Automobile insurance laws in New York require the owner of a vehicle to have three types of insurance coverage. N.Y. Veh. & Traf. Law § 341 (Consol. 2002). These types of insurance are no-fault coverage, liability insurance, and uninsured motorist protection. No-fault insurance insures payment for medical expenses and lost wages for a driver or passenger injured in, or a pedestrian injured by, the owner's car, regardless of who was responsible for the accident. Liability insurance provides compensation to another person in the event that you cause an accident and are found to be liable to the person for damages. The minimum amount of liability coverage required by law is $25,000.00 (N.Y. Veh. & Traf. Law § 341 (Consol. 2002)), but you can purchase higher amounts of liability insurance in order to protect your personal assets against the risk of higher damages being awarded against you in the event you cause another serious injuries. Personal injury protection is just one type of insurance New York requires drivers to have. New York law also requires you to have insurance that covers medical, surgical, funeral, and disability benefits regardless of fault. This is known as no-fault insurance. N.Y. Ins. Law § 5103.
In most states, auto insurance functions under a traditional fault-based system. Insurance companies make payments based on each person's degree of fault in a particular motor vehicle accident. However, long and costly court battles are often required to determine who is at fault in many accidents. In an attempt to reduce this problem, some thirteen states (i.e. Florida, Hawaii, Kansas, Kentucky, Massachusetts, Michigan, Minnesota, New Jersey, New York, North Dakota, Pennsylvania, Utah, and Colorado) have adopted no-fault insurance laws – also called "personal injury protection" or "PIP." Under New York's no-fault insurance statute, if you are hurt in an accident, your insurance automatically will pay up to $50,000.00 in actual economic losses regardless of who caused the accident. N.Y. Veh. & Traf. Law § 341 (Consol. 2002).
Under New York's no-fault law, lawsuits involving auto accidents can be brought only when a serious injury is sustained and monetary damages exceed the no-fault benefits. N.Y. Veh. & Traf. Law §341. Lawsuits can also be brought if a serious injury is sustained and non-economic damages (such as pain and suffering) exceed the no-fault benefits. N.Y. Veh. & Traf. Law §341. A "serious injury" is defined as a personal injury which results in death, dismemberment, significant disfigurement, a fracture, permanent loss of use of a body organ, permanent consequential limitation of use of a body function, or a non-permanent injury that prevents the injured person from performing substantially all of the person's daily activities for not less than ninety days during the 180 days immediately following the occurrence of the injury or impairment. N.Y. Ins. Law § 5102.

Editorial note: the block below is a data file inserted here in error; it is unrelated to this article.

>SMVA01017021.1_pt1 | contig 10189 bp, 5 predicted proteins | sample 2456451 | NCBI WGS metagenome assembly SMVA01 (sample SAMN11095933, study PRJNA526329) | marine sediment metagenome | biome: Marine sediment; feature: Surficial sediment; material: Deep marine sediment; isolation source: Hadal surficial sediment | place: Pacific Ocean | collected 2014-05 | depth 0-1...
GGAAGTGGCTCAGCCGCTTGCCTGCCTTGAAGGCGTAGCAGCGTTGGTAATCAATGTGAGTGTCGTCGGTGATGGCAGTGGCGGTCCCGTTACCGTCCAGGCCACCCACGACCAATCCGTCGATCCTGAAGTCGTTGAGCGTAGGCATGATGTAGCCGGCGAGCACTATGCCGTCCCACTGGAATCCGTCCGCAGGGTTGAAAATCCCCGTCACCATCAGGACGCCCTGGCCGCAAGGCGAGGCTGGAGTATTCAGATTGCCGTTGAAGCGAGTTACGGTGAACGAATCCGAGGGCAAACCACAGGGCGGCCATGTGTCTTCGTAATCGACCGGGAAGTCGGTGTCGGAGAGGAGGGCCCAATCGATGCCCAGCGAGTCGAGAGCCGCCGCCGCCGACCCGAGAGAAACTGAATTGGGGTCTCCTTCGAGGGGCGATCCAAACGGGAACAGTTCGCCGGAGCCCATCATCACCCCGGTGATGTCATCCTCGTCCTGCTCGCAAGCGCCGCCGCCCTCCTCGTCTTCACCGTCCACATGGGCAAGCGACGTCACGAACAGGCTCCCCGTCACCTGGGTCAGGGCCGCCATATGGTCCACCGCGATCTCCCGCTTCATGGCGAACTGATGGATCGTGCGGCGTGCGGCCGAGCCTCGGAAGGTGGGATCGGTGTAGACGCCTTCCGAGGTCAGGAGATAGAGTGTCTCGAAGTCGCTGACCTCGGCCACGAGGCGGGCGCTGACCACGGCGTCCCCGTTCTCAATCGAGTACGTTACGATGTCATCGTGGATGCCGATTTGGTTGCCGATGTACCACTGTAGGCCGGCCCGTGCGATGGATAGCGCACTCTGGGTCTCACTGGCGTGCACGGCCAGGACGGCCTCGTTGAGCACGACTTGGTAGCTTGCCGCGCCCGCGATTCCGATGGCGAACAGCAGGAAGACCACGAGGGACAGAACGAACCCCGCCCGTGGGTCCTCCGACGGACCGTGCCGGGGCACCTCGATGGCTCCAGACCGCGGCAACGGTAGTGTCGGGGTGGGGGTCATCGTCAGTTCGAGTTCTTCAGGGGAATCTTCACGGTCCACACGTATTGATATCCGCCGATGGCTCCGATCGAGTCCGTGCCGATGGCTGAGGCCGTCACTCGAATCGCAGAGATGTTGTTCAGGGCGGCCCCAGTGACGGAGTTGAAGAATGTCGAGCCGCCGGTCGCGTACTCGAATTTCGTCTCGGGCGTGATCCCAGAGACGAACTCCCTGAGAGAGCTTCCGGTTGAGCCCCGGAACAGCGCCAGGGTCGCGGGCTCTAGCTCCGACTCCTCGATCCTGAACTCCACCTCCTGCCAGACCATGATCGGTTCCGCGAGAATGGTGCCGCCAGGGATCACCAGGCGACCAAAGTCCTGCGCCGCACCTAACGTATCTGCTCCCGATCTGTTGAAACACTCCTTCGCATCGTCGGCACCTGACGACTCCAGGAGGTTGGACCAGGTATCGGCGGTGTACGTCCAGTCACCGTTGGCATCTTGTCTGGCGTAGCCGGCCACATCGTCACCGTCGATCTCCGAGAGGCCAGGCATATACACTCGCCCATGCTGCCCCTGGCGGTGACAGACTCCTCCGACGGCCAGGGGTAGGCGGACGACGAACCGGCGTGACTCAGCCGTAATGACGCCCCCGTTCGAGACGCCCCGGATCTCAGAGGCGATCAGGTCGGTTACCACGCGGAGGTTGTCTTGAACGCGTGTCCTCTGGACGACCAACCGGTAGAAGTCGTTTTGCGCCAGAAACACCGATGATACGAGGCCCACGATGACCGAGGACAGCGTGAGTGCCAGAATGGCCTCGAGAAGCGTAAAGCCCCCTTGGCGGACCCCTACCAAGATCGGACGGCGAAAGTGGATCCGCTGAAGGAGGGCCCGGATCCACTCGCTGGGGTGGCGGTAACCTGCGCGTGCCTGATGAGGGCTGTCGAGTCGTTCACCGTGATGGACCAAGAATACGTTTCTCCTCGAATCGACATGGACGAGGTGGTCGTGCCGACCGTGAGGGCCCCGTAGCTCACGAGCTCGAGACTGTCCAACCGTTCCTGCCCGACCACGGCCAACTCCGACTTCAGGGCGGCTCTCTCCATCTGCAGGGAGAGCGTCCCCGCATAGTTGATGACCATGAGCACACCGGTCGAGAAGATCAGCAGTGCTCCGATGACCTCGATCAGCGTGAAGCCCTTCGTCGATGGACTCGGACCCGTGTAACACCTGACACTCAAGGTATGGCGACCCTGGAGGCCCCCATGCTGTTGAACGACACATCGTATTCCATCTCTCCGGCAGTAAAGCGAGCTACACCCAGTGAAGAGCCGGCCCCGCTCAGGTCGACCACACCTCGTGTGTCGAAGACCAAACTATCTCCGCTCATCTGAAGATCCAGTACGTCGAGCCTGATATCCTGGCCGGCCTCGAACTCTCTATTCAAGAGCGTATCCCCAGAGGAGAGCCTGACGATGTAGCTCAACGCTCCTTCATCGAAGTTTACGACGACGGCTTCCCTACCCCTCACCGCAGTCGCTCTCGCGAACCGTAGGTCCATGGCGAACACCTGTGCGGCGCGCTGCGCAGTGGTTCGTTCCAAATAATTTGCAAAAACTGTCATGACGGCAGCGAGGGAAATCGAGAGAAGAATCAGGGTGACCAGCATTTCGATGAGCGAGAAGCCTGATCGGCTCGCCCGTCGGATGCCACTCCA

A person will not be able to recover compensation from no-fault benefits for the following reasons:
In order to recover under a no-fault insurance policy, written notice of the details of the accident is expected to be given to the insurer by or on behalf of the eligible injured person as soon as possible, but no more than 30 days after the date of the accident. The time limit to submit a medical claim to the insurer for no-fault benefits should be no later than 45 days from the date of service or no later than 45 days after written notice was given to the insurer, whichever is later.
Liability insurance is required by New York law. N.Y. Veh. & Traf. Law § 341 (Consol. 2002). The liability portion of an insurance policy is specifically intended for defending and settling any claims or paying any judgments rendered against the insured in an automobile negligence claim. If you are injured by the negligence of a defendant, we will make a claim under the bodily injury liability coverage of the negligent defendant's insurance policy. Liability coverage is not health insurance, and it is not designed to pay for your medical bills as they are incurred. It is designed for a one-time settlement or payment for all of your damages. Liability insurance minimums required by law in New York are:
Lawsuits in New York must be filed against the negligent driver and may not also name the insurance carrier as a defendant. In fact, the jury is not allowed to know that there is insurance coverage available on the defendant. If the jury renders a verdict in excess of the defendant's liability policy limit, the defendant is then personally liable out of his or her own assets for the additional amount.